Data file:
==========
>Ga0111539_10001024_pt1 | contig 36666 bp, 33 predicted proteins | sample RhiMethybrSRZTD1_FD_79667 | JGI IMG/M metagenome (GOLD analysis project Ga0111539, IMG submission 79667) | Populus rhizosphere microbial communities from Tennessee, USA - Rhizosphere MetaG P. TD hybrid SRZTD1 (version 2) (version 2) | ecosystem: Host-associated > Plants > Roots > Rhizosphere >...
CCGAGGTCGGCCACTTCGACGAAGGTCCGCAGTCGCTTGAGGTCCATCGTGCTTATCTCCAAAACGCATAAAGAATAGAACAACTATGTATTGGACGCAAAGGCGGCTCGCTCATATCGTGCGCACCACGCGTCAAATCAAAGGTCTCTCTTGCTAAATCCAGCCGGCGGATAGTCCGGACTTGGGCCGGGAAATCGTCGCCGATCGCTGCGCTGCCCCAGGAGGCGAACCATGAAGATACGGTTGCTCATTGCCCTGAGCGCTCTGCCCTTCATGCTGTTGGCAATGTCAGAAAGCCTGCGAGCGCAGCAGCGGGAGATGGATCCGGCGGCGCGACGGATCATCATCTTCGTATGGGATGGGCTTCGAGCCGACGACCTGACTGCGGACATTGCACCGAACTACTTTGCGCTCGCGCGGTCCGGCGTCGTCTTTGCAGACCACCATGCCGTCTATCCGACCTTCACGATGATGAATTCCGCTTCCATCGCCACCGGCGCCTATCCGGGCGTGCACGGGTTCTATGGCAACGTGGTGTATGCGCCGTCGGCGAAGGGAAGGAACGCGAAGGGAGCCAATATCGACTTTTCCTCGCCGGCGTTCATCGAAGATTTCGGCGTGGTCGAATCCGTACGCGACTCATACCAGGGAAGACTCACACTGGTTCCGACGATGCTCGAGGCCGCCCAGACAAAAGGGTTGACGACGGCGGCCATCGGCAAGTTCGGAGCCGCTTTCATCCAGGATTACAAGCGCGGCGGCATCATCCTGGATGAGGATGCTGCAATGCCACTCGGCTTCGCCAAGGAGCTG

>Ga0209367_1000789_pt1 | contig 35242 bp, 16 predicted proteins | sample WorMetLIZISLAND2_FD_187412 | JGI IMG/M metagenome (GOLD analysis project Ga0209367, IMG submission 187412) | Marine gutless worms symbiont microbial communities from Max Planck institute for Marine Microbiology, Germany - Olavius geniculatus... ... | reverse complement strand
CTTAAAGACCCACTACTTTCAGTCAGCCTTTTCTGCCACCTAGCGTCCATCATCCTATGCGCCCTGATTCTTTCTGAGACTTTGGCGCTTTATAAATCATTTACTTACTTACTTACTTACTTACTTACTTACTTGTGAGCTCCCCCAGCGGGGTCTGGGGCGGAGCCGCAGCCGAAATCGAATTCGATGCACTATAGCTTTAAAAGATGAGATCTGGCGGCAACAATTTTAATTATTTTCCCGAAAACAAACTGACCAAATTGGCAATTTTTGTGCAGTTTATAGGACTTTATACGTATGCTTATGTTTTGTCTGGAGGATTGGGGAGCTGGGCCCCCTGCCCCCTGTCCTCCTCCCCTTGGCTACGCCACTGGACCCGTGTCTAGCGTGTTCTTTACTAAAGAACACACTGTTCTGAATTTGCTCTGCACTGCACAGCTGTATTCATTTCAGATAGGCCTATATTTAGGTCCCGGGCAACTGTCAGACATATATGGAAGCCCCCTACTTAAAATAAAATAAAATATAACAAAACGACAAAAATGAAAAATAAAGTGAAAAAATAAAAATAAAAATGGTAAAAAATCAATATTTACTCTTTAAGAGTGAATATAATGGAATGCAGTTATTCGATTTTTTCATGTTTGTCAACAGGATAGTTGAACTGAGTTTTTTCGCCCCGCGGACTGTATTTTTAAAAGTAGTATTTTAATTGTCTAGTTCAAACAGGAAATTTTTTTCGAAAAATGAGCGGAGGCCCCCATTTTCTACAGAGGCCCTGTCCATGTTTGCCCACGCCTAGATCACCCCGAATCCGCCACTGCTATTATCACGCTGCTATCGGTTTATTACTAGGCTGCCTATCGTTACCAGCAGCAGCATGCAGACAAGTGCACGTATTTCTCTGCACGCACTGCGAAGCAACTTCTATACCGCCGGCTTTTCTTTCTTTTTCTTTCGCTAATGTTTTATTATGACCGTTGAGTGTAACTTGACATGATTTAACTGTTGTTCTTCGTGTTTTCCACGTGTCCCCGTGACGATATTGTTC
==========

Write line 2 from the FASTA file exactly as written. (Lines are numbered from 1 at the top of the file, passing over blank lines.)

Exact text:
CCGAGGTCGGCCACTTCGACGAAGGTCCGCAGTCGCTTGAGGTCCATCGTGCTTATCTCCAAAACGCATAAAGAATAGAACAACTATGTATTGGACGCAAAGGCGGCTCGCTCATATCGTGCGCACCACGCGTCAAATCAAAGGTCTCTCTTGCTAAATCCAGCCGGCGGATAGTCCGGACTTGGGCCGGGAAATCGTCGCCGATCGCTGCGCTGCCCCAGGAGGCGAACCATGAAGATACGGTTGCTCATTGCCCTGAGCGCTCTGCCCTTCATGCTGTTGGCAATGTCAGAAAGCCTGCGAGCGCAGCAGCGGGAGATGGATCCGGCGGCGCGACGGATCATCATCTTCGTATGGGATGGGCTTCGAGCCGACGACCTGACTGCGGACATTGCACCGAACTACTTTGCGCTCGCGCGGTCCGGCGTCGTCTTTGCAGACCACCATGCCGTCTATCCGACCTTCACGATGATGAATTCCGCTTCCATCGCCACCGGCGCCTATCCGGGCGTGCACGGGTTCTATGGCAACGTGGTGTATGCGCCGTCGGCGAAGGGAAGGAACGCGAAGGGAGCCAATATCGACTTTTCCTCGCCGGCGTTCATCGAAGATTTCGGCGTGGTCGAATCCGTACGCGACTCATACCAGGGAAGACTCACACTGGTTCCGACGATGCTCGAGGCCGCCCAGACAAAAGGGTTGACGACGGCGGCCATCGGCAAGTTCGGAGCCGCTTTCATCCAGGATTACAAGCGCGGCGGCATCATCCTGGATGAGGATGCTGCAATGCCACTCGGCTTCGCCAAGGAGCTG